While other boys have an affinity for trains and trucks, 4-year-old Dustin Kruse has far different interests. He prefers toilets.

His parents dismissed his curiosity as a phase, but it turned out to be much more: Dustin potty trained himself by the time he was 2 years old, and his appreciation for urinals, port-a-potties, and bathrooms continued.

For his fourth birthday, Dustin begged his parents to take him to the Kohler Design Center, a three-story showcase of Kohler kitchen and bath product located in Kohler, Wisconsin, 70 miles north of his family’s home in New Berlin.

“Dustin first visited the KOHLER Design Center when he was 3,” says mother Michele Kruse. “What was intended to be a quick walk-through turned into a two-and-a-half-hour visit—he was in heaven.”

Michele recalls Dustin checking out all the toilets on display and learning about bidets and dual-flush technology from the in-house designers. “He even took it upon himself to explain how to use a dual-flush toilet to fellow visitors,” Michele says.

As he looked at his stack of product brochures on the way home, Dustin said, “For Christmas, I’m asking Santa for a full-flush half-flush toilet.”

But recent financial hardship meant Michele and her husband Jim couldn’t make their son’s wish come true.

Not alone, at least. So Michele wrote a letter to Kohler that eventually made its way to John Bashaw, director of Kohler Customer Service, and onto president and chief operating officer David Kohler; the company decided to gift a dual-flush toilet to Dustin and his family.

“This was a unique opportunity to show our appreciation for one of our most passionate customers,” Bashaw says, who coordinated a special delivery: A Kohler truck took a Persuade Dual Flush toilet wrapped in a big red ribbon to the Kruse’s home, and Dustin eagerly looked on as his “full-flush half-flush toilet” was installed.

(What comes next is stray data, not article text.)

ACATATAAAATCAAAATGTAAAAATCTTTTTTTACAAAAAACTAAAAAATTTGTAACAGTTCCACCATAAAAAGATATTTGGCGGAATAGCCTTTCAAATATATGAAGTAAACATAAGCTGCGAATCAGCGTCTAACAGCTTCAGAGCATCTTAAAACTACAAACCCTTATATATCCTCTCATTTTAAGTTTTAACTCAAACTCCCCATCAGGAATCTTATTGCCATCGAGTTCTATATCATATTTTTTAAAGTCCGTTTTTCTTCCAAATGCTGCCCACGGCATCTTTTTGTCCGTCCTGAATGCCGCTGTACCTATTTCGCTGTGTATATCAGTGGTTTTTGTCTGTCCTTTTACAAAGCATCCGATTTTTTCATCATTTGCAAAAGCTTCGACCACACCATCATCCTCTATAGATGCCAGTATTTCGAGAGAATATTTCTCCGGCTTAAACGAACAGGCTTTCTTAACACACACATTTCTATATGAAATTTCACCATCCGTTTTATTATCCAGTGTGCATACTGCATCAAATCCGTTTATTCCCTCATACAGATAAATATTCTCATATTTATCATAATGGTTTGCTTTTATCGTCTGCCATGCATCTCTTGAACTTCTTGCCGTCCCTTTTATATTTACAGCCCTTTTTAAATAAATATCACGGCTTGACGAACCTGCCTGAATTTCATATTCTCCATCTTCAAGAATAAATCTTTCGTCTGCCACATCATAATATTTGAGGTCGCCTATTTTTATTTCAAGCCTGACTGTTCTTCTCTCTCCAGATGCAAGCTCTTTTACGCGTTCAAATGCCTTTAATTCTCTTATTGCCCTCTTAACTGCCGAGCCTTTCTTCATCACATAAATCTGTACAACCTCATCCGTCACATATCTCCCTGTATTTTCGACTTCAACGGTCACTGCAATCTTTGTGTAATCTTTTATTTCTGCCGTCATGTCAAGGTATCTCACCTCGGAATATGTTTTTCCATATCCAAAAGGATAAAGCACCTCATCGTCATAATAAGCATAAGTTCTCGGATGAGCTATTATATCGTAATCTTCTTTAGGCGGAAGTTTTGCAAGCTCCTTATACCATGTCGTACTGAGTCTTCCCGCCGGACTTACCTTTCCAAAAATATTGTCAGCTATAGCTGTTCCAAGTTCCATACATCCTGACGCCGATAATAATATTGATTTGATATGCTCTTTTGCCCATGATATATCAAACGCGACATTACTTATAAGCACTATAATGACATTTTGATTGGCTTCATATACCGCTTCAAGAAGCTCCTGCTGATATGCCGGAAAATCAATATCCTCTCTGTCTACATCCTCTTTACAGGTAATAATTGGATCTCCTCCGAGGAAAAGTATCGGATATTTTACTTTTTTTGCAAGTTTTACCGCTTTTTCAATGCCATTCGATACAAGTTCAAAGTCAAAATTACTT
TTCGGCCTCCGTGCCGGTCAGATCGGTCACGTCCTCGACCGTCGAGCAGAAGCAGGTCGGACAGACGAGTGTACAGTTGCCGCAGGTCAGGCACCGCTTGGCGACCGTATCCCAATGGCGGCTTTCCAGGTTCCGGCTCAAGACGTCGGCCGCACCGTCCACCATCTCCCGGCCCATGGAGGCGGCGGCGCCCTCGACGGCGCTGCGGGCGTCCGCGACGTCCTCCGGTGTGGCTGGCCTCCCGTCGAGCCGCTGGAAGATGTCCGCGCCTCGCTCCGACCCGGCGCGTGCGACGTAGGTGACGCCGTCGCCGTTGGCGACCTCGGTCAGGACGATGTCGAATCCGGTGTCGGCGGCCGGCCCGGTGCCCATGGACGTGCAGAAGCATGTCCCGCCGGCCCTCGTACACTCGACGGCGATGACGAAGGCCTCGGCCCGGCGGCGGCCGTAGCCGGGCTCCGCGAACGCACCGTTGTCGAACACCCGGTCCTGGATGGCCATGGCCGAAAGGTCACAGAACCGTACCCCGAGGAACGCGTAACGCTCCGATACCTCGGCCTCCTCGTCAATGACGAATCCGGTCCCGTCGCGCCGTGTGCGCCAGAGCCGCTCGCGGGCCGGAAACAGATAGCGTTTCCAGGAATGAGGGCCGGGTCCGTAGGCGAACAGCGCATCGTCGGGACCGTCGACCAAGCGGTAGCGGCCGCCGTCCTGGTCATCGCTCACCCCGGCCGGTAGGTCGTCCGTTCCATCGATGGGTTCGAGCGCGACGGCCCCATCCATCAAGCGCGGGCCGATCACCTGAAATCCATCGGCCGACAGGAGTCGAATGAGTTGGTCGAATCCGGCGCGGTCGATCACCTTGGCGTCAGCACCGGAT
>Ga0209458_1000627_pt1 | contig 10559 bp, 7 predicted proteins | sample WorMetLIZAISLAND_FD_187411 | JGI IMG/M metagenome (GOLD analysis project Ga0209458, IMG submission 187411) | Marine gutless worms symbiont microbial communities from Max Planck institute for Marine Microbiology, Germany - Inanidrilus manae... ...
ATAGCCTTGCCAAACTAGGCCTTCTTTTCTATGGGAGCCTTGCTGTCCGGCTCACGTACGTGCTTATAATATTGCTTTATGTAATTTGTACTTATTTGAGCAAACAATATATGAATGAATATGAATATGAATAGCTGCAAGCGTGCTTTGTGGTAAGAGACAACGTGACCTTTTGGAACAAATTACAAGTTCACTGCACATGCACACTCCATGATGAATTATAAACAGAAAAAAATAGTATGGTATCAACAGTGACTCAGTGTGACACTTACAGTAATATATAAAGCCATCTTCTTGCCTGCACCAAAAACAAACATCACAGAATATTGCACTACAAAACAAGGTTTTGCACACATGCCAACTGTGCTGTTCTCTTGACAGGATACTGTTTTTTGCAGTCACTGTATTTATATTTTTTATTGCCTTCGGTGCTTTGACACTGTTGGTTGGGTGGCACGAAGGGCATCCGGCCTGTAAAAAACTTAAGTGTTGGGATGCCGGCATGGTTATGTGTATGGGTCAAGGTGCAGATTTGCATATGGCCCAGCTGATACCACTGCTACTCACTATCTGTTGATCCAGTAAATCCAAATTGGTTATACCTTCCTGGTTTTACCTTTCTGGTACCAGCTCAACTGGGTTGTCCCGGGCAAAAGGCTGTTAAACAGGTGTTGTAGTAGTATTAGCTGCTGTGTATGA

“There are no words to describe the happiness of seeing your little boy’s dreams come true,” Michele says. “We’re so grateful and blessed Kohler made this possible.”

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A Santa Claus who pulled a Texas man from a vehicle before it exploded said he was on his way to deliver toys to needy families.

Brad Luddeke, a former volunteer firefighter, was photographed directing traffic in a Santa suit Tuesday after pulling a man from his burning car following a two-car collision.

“As soon as I grabbed his jacket and pulled him away, I said, ‘Your car’s on fire,’” Luddeke said. “We turned to leave, and I guess the battery exploded. And that’s when everything went up.”

Luddeke, who lost his 17-year-old son in an automobile crash seven years ago, said he will still be delivering the toys.

“Santa won’t be late this year kids,” he said. “Santa was just helping out when needed.”

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If you are in Berlin this Christmas season, you should avoid taking drinks from strangers and Santa’s.

A teenage girl fell ill at a Berlin market after accepting a drink from a man dressed as Santa Claus, in the eighth suspected poisoning case to hit Christmas markets in the German capital in a week.

The 15-year-old suffered vomiting and short-term memory loss Saturday after the unidentified man offered her a paper cup containing alcohol at the market in Berlin, the German news agency DPA reported.

Doctors later confirmed that an unidentified substance was mixed into the drink.

It remained unclear whether the man dressed as Santa was the same man who allegedly poisoned at least seven other people in the city’s Christmas markets over the past week.

The suspect, believed to be in his 40s, first struck by offering two foreign visitors free alcohol, telling the pair that he was celebrating becoming a father.

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She may have ruined Christmas for her second-grade students, but at least she’s sorry.

The elementary school teacher vilified for telling a class full of 7 and 8-year-olds that Santa doesn’t exist has finally apologized for the epic blunder. Leatrice Ann Eng, 58, called each of the students’ parents with a yuletide mea culpa for her gaffe.